Taking a Look at Cystic Fibrosis

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There are many diseases that greatly affect our respiratory physiology; one of those diseases is cystic fibrosis. Cystic fibrosis, according to the National Institute of Health (2013), is an inherited disease of the secretory glands or exocrine glands. Not only does this disease affect our respiratory system, it takes a toll on our digestive system. The respiratory system includes the gas exchange from our external atmosphere and our internal environment. This gas exchange of oxygen and carbon dioxide through our atmosphere and lungs does play a roll with cystic fibrosis. Cystic fibrosis is inherited, it affects many parts of the body mainly the respiratory system, and there are many signs and symptoms to this overwhelming disease.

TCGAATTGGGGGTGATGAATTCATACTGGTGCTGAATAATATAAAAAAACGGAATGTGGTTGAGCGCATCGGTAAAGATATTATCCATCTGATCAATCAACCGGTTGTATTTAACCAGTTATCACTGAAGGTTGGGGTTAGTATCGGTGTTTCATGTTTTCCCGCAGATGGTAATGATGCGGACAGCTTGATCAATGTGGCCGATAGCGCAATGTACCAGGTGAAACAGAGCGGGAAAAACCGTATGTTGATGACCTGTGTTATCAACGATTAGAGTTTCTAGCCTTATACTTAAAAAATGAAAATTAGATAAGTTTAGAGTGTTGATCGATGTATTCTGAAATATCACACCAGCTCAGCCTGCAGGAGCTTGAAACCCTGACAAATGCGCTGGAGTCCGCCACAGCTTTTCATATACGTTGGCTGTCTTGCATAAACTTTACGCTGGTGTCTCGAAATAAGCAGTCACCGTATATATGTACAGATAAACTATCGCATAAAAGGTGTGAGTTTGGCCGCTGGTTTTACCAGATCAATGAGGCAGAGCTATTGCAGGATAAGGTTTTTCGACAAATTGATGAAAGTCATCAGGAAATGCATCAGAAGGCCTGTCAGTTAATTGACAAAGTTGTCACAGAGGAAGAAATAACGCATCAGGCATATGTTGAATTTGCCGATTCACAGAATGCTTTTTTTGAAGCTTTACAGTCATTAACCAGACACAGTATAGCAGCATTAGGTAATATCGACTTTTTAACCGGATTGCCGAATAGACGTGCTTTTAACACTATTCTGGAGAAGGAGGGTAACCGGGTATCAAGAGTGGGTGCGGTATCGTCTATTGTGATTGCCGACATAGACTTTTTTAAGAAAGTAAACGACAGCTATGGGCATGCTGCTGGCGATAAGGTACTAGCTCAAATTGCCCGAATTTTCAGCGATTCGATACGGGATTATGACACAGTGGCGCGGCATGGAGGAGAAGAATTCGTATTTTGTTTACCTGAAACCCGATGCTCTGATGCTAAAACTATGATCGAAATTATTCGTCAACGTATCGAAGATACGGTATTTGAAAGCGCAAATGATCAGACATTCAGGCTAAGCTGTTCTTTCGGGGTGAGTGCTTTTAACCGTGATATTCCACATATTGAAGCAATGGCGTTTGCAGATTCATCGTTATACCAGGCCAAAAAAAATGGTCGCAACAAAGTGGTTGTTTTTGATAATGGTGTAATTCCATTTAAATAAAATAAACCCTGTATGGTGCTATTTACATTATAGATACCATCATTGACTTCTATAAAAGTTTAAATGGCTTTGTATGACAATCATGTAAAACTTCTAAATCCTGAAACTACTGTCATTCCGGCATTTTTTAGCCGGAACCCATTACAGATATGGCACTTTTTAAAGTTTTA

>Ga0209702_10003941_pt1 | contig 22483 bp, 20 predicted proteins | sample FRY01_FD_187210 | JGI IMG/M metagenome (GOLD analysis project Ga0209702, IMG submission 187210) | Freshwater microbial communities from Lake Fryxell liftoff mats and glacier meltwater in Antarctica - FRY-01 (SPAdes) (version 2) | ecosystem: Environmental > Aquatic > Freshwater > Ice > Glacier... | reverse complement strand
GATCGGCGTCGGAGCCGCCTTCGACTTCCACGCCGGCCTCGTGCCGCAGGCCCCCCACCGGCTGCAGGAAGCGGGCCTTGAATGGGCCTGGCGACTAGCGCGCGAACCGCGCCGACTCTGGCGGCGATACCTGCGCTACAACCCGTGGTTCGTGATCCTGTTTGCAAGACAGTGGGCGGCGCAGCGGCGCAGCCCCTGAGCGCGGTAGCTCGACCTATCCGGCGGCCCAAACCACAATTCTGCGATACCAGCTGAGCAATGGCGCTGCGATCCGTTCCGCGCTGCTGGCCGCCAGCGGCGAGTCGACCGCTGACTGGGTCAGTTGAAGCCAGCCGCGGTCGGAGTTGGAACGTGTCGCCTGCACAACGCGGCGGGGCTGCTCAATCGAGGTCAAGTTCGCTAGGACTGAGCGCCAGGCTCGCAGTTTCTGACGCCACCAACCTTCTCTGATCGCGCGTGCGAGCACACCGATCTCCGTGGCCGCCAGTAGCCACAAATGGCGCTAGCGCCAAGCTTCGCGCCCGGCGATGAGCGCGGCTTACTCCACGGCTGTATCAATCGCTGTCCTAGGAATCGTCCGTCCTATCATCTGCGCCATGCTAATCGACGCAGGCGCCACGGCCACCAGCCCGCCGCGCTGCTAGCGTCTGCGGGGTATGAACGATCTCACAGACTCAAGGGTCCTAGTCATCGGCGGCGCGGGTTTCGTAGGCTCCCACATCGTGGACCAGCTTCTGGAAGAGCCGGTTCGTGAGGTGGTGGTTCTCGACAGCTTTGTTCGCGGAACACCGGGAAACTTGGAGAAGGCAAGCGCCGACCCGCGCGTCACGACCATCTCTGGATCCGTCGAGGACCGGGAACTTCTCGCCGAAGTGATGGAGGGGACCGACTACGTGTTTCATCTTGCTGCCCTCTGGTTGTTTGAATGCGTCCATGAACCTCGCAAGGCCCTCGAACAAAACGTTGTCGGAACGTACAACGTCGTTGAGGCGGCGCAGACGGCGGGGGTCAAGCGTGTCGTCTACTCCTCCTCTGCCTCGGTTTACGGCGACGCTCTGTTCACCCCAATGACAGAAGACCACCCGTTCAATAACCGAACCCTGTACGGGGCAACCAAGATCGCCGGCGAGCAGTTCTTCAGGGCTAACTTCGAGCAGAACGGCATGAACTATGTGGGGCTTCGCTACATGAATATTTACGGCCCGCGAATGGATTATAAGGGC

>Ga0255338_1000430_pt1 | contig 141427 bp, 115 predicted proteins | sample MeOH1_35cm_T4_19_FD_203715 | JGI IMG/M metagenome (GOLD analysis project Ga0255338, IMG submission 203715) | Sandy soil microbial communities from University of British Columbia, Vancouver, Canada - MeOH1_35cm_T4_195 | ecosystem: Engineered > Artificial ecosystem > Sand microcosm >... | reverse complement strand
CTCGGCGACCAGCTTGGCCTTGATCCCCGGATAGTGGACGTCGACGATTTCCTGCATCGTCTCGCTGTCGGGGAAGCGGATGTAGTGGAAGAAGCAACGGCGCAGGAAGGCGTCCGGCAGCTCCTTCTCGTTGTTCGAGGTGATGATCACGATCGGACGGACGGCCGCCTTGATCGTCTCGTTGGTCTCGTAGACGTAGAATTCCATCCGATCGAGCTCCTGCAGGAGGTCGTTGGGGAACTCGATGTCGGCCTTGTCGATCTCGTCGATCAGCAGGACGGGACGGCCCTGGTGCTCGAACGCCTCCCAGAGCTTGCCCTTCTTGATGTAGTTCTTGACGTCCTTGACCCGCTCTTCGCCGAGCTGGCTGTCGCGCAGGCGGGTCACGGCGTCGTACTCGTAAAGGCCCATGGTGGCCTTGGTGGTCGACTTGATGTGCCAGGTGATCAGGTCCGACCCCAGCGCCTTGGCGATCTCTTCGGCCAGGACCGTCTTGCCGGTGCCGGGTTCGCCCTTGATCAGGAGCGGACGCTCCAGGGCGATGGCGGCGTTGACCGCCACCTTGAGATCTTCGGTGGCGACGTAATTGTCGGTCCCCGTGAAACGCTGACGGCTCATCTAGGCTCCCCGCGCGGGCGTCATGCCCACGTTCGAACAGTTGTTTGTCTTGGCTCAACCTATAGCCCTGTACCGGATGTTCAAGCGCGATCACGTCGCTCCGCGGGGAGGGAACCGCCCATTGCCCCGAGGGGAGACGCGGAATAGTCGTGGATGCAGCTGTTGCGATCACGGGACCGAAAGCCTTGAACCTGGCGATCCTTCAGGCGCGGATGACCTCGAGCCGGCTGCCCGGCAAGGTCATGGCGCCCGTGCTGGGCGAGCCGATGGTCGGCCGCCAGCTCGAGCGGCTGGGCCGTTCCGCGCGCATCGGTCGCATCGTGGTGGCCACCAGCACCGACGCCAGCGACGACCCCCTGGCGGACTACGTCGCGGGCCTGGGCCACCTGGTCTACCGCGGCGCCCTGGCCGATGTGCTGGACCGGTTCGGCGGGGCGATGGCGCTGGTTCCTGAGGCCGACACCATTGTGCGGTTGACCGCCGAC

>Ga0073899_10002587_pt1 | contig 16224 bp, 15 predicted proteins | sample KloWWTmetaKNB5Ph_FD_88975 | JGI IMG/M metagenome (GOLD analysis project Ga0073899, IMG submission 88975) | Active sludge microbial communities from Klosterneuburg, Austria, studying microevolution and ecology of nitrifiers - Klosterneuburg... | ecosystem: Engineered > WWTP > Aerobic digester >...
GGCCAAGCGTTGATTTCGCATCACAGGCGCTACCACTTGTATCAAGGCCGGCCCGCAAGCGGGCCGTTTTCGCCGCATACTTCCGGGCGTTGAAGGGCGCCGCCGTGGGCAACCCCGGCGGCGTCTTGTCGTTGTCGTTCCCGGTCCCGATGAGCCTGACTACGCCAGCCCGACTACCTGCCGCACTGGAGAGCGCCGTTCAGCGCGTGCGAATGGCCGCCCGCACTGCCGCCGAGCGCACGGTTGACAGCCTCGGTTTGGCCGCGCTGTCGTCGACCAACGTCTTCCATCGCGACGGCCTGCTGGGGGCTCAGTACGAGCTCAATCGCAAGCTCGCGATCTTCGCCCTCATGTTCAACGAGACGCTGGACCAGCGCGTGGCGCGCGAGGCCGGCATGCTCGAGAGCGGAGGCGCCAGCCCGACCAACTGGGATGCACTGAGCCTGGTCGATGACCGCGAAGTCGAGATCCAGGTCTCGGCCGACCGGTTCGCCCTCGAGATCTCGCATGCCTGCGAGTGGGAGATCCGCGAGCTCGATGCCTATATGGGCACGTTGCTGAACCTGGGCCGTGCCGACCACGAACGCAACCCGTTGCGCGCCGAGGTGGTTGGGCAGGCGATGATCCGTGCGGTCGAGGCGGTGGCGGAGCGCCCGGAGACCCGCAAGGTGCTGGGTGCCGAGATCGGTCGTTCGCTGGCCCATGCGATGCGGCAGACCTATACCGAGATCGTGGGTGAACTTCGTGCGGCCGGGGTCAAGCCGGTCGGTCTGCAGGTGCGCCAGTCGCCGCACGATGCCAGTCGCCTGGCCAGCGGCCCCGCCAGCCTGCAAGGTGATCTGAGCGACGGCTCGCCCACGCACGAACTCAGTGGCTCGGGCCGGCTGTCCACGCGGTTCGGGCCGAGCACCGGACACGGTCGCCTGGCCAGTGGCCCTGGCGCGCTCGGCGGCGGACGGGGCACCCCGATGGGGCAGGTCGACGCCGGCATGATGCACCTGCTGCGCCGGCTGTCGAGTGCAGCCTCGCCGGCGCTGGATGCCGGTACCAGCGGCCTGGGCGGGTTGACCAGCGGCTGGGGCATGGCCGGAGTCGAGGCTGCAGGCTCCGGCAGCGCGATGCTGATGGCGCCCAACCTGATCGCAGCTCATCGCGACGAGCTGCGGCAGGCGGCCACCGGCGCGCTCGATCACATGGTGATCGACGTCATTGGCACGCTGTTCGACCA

The respiratory system is the body’s source for breathing. Without our respiratory system, gas exchange would not be able to occur. Inhaling oxygen and exhaling carbon dioxide.
In our respiratory system our upper airways and bronchi can be said to warming, humidifying, and filtering inspired air. By warming the air inhaled it will not cause damage to our internal environment which is body temperature, with warming the air that is inhaled cold air will reach that body temperature, humidifying our body through inhalation of oxygen, our epithelial cells remain moist and do not dry out (Silverthorn, 2013), and finally the mucus that is in our pharynx come upon many inhaled microorganisms and/or other pathogens. As Silverthorn (2013) states, mucus

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